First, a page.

Tierless Programming for SDNs: Events

Tags: Flowlog, Programming Languages, Software-Defined Networking, Verification

Posted on 01 March 2015.

This post is part of our series about tierless network programming with Flowlog: Part 1: Tierless Programming
Part 2: Interfacing with External Events
Part 3: Optimality
Part 4: Verification
Part 5: Differential Analysis

The last post introduced Flowlog, a tierless language for SDN controller programming. You might be wondering, "What can I write in Flowlog? How expressive is it?" To support both its proactive compiler and automated program analysis (more on this in the next post) we deliberately limited Flowlog's expressive power. There are no loops in the language, and no recursion. Instead of trying to be universally expressive, Flowlog embraces the fact that most programs don't run in a vacuum. A controller may need to interact with other services, and developers may wish to re-use pre-existing code. To enable this, Flowlog programs can call out to non-Flowlog libraries. The runtime uses standard RPCs (Thrift) for inter-process communication, so existing programs can be quickly wrapped to communicate with Flowlog. Much like how Flowlog abstracts out switch-rule updates, it also hides the details of inter-process communcation. To see this, let's enhance the address-logger application with a watch-list that external programs can add to. We need a new table ("watchlist"), populated by arriving "watchplease" events that populate the table. Finally, we make sure only watched addresses are logged:

TABLE seen(macaddr);
TABLE watchlist(macaddr);
EVENT watchplease = {target: macaddr};

ON watchplease(w):
  INSERT (w.target) INTO watchlist;

ON packet(p):
  INSERT (p.dlSrc) INTO seen WHERE
  DO forward(new) WHERE
    new.locPt != p.locPt;
When the program receives a watchplease event (sent via RPC from an external program) it adds the appropriate address to its watchlist.

Sending Events

Flowlog programs can also send events. Suppose we want to notify some other process when a watchlisted address is seen, and the process is listening on TCP port 20000. We just declare a named pipe that carries notifications to that port:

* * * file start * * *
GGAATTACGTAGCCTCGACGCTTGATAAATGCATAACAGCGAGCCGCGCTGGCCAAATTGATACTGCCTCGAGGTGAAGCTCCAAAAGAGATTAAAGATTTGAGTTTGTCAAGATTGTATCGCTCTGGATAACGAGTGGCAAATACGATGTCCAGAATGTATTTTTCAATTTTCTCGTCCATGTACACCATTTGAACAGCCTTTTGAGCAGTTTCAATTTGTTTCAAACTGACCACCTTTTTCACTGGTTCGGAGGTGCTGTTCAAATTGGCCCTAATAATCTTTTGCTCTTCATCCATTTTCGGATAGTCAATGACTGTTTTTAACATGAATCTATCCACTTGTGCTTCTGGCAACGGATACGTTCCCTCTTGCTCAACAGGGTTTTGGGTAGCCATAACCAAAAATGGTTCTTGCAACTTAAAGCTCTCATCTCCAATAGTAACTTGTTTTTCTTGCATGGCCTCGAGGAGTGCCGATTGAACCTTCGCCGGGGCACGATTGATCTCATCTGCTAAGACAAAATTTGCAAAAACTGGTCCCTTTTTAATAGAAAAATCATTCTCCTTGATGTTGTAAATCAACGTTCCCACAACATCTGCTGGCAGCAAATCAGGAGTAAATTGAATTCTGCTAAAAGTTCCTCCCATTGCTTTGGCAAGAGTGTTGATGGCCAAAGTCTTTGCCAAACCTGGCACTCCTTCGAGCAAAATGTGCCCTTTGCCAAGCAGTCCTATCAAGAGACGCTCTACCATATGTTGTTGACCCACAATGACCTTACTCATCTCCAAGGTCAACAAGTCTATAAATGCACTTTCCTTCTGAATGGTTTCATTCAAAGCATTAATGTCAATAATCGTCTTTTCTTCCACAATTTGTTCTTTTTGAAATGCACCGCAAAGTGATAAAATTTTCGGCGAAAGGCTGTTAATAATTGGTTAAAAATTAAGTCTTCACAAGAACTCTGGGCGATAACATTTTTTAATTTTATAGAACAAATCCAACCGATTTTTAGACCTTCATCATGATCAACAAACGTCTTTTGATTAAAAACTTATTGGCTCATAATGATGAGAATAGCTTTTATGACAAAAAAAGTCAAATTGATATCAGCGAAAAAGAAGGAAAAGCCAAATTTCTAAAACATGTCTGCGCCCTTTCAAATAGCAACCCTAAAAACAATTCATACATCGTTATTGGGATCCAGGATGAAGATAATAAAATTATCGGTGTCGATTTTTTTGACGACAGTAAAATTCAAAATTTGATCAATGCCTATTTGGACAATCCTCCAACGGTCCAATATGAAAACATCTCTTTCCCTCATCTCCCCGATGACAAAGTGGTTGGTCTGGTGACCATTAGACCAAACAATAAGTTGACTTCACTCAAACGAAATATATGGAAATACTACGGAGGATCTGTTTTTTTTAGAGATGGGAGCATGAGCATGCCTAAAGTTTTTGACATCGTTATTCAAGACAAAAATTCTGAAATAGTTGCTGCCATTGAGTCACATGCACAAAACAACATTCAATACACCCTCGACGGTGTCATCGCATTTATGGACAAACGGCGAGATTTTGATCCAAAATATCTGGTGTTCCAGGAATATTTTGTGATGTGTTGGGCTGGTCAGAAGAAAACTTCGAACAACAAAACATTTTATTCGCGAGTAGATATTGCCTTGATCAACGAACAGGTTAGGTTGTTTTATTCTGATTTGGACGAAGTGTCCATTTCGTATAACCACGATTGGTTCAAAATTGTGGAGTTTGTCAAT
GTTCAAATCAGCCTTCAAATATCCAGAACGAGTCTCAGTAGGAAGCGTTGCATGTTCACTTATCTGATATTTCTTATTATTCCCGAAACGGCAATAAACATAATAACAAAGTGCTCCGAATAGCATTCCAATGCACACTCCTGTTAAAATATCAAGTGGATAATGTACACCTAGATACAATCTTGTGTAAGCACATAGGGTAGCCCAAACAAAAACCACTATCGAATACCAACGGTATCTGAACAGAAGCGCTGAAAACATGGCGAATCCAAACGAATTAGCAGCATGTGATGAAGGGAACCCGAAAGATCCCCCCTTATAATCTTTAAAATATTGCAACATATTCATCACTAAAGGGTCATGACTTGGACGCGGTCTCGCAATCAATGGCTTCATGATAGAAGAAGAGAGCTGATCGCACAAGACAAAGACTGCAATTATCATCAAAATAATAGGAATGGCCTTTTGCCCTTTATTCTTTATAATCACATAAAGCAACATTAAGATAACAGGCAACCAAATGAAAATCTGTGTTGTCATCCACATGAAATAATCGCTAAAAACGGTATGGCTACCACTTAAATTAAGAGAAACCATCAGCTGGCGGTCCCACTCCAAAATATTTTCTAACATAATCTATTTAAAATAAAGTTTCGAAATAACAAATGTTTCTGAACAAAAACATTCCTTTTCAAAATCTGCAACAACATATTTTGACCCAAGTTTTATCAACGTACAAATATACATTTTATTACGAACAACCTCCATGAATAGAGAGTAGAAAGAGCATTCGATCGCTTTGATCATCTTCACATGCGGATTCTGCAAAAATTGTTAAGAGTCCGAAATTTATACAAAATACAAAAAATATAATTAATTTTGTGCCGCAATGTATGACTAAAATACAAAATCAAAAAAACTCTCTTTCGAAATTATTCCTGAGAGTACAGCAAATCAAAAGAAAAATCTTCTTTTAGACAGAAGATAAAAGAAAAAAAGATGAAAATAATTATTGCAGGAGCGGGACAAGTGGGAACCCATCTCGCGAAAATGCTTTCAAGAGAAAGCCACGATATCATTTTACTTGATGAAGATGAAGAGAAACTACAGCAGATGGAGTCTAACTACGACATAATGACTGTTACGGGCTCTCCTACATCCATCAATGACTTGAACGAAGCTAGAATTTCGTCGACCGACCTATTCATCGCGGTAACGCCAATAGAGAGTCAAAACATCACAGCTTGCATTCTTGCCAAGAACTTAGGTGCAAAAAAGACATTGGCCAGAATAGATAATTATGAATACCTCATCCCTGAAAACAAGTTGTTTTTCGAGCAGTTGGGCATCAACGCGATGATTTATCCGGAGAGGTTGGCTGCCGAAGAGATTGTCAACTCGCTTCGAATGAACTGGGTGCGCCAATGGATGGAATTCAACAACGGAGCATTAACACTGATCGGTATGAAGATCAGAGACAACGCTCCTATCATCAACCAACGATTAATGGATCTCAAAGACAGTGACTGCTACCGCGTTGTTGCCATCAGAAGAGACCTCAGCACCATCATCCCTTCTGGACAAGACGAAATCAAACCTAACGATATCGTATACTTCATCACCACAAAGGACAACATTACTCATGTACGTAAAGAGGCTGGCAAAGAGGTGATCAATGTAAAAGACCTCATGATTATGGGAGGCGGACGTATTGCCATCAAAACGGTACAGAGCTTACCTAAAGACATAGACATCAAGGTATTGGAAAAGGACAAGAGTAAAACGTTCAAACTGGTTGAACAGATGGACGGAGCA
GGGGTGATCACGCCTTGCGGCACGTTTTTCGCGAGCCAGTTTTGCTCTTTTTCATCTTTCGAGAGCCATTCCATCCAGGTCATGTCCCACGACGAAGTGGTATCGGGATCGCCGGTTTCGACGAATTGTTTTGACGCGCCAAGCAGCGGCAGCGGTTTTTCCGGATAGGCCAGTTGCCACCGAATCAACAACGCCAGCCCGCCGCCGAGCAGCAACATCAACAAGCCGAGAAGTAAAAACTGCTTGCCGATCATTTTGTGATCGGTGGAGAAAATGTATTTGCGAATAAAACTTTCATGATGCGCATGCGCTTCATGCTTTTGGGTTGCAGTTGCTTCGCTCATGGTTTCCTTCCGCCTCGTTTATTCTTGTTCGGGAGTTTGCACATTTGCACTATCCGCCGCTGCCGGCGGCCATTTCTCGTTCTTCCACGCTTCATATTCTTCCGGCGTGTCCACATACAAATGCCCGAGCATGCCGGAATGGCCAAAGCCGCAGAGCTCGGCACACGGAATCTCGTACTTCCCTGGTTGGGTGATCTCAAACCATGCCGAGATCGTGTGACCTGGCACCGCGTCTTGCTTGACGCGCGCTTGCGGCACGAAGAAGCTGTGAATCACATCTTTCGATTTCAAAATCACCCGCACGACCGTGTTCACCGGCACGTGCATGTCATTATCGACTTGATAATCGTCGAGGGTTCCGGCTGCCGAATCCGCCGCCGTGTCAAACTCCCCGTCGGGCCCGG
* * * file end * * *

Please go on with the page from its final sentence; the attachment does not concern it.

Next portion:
EVENT sawaddress = {addr: macaddr};
OUTGOING sendaddress(sawaddress) THEN
and then write a notification to that pipe for appropriate packets:
ON packet(p) WHERE watchlist(p.dlSrc):
  DO sendaddress(s) WHERE s.addr = p.dlSrc;

Synchronous Communication

The event system supports asynchronous communication, but Flowlog also allows synchronous queries to external programs. It does this with a remote state abstraction. If we wanted to manage the watchlist remotely, rather than writing
TABLE watchlist(macaddr);
we would write:
REMOTE TABLE watchlist(macaddr)
  FROM watchlist AT 20000
  TIMEOUT 10 seconds;
which tells Flowlog it can obtain the current list by sending queries to port 20000. Since these queries are managed behind the scenes, the program doesn't need to change—as far as the programmer is concerned, a table is a table. Finally, the timeout says that Flowlog can cache prior results for 10 seconds.

Interfacing External Programs with Flowlog

Flowlog can interface with code in any language that supports Thrift RPC (including C++, Java, OCaml, and many others). To interact with Flowlog, one only needs to implement the interface Flowlog requires: a function that accepts notifications and a function that responds to queries. Other functions may also (optionally) send notifications. Thrift's library handles the rest.

You can read more about Flowlog's events in our paper.

In the next post, we'll look at what it means for Flowlog's compiler to be optimal.